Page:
Still Ihis right arm wis.f
there,' executing a British h
fell ; his voice :has
husky, but strong in every to
Brudern I" •
He beheld Vle division of
ing from the field he sa ;
yonder Stripping their '; coats fr I
in the madnesS of pur4uit.
South fir Washington', who,
under Oreene,iwas hurVying to
the Amilican!chief was not i
Then iridaski was convulse
Re rode madly upoti the b,
pursuing Brittsh sword
afterlloin, e'en thole, in, fro
army ; :he thMg his steed ne
the retreating' .Ameriens ; he
in his broken English lio.tnrn
effort; ho shuted it 4 hoarse
daknot'vet lost! 1. •
:. They' did - not understand
the tone :in Ulich hie s&kei
blood. •
, .
• . The picturO, too, 4tanctin
clouds of haOle,'--tt Warrior
passion; - covered 'with blood, h
neck of!his sted, whihi his eyi
• •ed,to fire, atjd the muscles c
face writhing; like serpents
-• say, filed many heart , with
• nerved ;many a` wounded or
. -
again. 1 , •1 • _ ' • ,"":
Tried retreating, men turn(
• .the ftit• again -H-like - the wolf
blood-hounds-i4they sprang Alp
the.fOe, land here them down
perate charge.; .
Those people know but . little of the char-.
actor; of Wa4hiugtpn • who erns' him the
American° Fabius—that is, Generalm
pounded of piniKuce anti cant on,:with but a
sparkOf enterprise. Atnerican :thins! When
will ' . you show me the Rom. n Fabius that
f tile, hod'a heart ore, - nerves of st 1, a soul that
hungered for the charge, :an . ilterprise that
rushed from wilds like Skippi)ek, upon an
army_ 'like tbot of the BritiSh a Germantown,
or started froui ice and shew, like that whiCh
lay -across thei Delaware, Up - hordes - like
those of the Hessians :it Trento —then I will
i lower-}Washington down 'into IFabiusr This
rcoMparison of our heroes with the,barbar;
lion, de lige& of Rome, only illustrates the
povert••l t
of•the triind that make it.
pare Brutus, the aisassi of - his friend,•
-- Corn
with Washington, .the delivere of 'Ms peo
pie Ocenn, - the ,opponent of ataline, with
Ilenry;' the champion Of a_ coat neat! Whitt
bef , gary of thougl2t. ! ILet 'us., leOrn to be :1"
li t tie , indepet4nt; to l / 4 know
.our great 'men as
they. wi..-re,!not:: by ont4arison -ith the bar
bariiati;herties of old Rome.
Let las learn that W l ashingto
ativie thine. bu't alrehrvalry an
I . • 'lt Was at
. the bathe of ,th
1 thaft thii truth Was -made pia
i tfishitt,i. on t(:) battlei . lie IKI
i hewn,iicwn by the .13riti:sh. 4
1 shriek: Ills name, and4ga
al's:lfety, he rashel to pin then/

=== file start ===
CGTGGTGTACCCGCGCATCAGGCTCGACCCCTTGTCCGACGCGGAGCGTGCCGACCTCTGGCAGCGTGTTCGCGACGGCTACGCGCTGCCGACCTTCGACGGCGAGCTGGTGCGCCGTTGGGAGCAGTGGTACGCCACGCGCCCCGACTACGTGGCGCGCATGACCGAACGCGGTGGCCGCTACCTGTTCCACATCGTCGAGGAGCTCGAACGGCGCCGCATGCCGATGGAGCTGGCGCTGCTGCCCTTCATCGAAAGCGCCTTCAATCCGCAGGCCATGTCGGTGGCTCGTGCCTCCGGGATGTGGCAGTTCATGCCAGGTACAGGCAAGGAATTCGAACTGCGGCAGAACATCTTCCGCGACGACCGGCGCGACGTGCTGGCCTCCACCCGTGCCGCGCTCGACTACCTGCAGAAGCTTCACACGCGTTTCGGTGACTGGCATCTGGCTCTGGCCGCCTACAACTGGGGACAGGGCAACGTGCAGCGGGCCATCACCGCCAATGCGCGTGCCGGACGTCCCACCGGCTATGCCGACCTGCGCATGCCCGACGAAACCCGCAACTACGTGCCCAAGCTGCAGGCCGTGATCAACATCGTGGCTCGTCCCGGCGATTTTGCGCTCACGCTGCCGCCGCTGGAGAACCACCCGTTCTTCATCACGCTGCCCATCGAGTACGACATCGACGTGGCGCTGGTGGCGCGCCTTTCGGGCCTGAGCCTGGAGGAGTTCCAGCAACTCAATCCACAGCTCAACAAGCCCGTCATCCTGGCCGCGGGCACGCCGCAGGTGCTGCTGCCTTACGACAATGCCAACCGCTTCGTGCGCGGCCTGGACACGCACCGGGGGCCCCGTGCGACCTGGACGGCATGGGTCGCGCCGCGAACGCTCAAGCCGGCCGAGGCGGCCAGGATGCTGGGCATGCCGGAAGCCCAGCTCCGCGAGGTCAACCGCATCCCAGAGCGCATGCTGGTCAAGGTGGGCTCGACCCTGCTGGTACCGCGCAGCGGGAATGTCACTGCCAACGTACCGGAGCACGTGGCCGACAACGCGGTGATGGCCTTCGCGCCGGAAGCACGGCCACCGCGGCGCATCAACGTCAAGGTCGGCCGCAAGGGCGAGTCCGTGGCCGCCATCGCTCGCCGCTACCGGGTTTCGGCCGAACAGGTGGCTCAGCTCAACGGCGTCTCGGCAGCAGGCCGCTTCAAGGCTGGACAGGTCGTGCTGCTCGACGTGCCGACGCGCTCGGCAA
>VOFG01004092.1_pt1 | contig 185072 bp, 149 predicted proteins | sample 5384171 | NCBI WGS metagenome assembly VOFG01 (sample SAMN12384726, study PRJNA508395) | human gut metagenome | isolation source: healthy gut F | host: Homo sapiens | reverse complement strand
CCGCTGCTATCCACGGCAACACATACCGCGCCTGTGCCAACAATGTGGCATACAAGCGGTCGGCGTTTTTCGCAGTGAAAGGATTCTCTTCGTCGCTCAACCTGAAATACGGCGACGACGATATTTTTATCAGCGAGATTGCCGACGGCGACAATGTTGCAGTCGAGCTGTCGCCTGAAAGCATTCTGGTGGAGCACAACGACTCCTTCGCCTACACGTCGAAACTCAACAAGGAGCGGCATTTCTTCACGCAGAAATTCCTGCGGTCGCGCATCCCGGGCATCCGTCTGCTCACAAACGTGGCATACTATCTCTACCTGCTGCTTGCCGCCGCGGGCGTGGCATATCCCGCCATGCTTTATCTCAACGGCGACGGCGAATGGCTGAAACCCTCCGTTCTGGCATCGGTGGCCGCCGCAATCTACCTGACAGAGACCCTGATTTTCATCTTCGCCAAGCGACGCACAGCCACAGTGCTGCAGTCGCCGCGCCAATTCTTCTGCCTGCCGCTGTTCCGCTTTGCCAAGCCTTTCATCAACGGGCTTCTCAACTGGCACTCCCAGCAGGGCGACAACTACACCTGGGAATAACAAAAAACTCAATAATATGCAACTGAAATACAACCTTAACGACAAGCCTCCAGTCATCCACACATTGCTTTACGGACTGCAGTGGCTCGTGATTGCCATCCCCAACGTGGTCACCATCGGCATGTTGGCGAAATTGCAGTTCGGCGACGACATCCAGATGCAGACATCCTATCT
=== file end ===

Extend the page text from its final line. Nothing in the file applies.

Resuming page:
R -1t was. at thh .nfotnent tha
I came rushing on once !more int
1 . YeOt was r iri the dead hay,.
I treat that ‘Vashillgtotr, rushing
Jibe Very centre of the inclix, N
Lin . - the enemies ttioops on the
hill,!sothwest of the meeting
Pulaski Was•sweeing on with h i
to have one more bout with th
• Washington was in terribl:
trcxips were sweeping to thii so . ,
ish trOopers; were sweeping , itp
around him—while Pulaski, on
hundred..yards distant; wacat,
ing ;blessing - among the hordes 1
It was a glorious prize. tbat M,
i,Lgtoti:in the heart of ! the Britisl
- Suddenly •Me Polander; fur i
P t ' the sight - ;of the ,IrOn 1
rider.' : 1 - Ile turned to his troupe
erect lip was wreathed with n
be *cared his sword-be pointe
. , 1
gray and his rider, 1 • ,
There was but One -movemen ;1
With! true impulse that it
their war horses, and then a.g
• a
and, compact, was speeding • ,
like a!thundor,bolt sped- from t !
three liti,ndred swords rose glitte,
glimpse; of suillightnd in fro'
lanelie, With his form, raised tO't
a dark frown on his brow, a fi
his lip; rode PUlaski, likea'spir'
life; by - the 'thunderbolt be: r
were fixed one 'iron gray 4n.1
his band hadlnt one
shout, NtASITINiGTON ! I
The . British; troops had!
American load4r-4-already the
trail.or,. - Washiri,gtOn, seemed
the zates,onotiden. . ' ;, I
But !what trennbling of earth
yonder ? -.. 11 7 h4t means
What:terrible beating of bo
it portend ? •
That,' onntiois silence—and n
—not of wodlslor of name, but
half hurrah 'ull'..;clt shrieks - from
as they , scent. !heir prey ?
all ?
• Pulaski is on our lila! the
British ;army - Lai, in our Wake!-
. Add. on be 4.atiie l and his. gal'
A moment ,atidthe had swept or(
ers—crushed, Mangled, dead 'and
strewed the green. sod-he had
the bill, he had passed the fom
ton!'; : , t .'- 1 1: •
AnOther moment, . and that'
had adieeled---back to the or:
death came.: Routed, d4fo t i
the red coats gee - from. the . 14
iron band swept around
. the torn
Washington -- they encircle.. hi
(onus •of..oak-:--theie .swords!,. i
shout of his name shrieks throtig
away to the AtneriCan host "they
all a Soldier's'j4y; .:'. r • ',
, It..was at Saanuah that night
mien Pulaski: ;,.. .. .. •
Yea,: :I. see liim now, under t
-nig,lit riding inWard 'solider, .1 .
black.steed aloft,'while t;
'of his own menifOloared at his' in
Right on, neither looking to
left, be.rides. his eye fixed upo
of the' British—his isseord_gleatu
Lead e .
For tbe4ast tit*ie they tear th
"FORWARTS, Bgt*TRIC kenkta
Then, they sa# the black bo
forward, bis fore ifeet resting on
of the enemy; w.Ple his rider
pride of his fox* his face : bath
of red, light. i 2
' The thtTsh once gohe, they sari
\more. - But they found hiii—yes;
mv's eunnon, crashed by the
' kilted his steed—=yes, they
ve end rider ,` f together in
1 - ; still it Tol
erlitig when it
kl, - hoatse and
the h •
- .
noble ..o glaring in t h e mulmgt
1 glassy eye.
• So in his lory 11:0'died. He' died while
America and ' land were yet in chains.—
He died in the s suti' hope that both - one day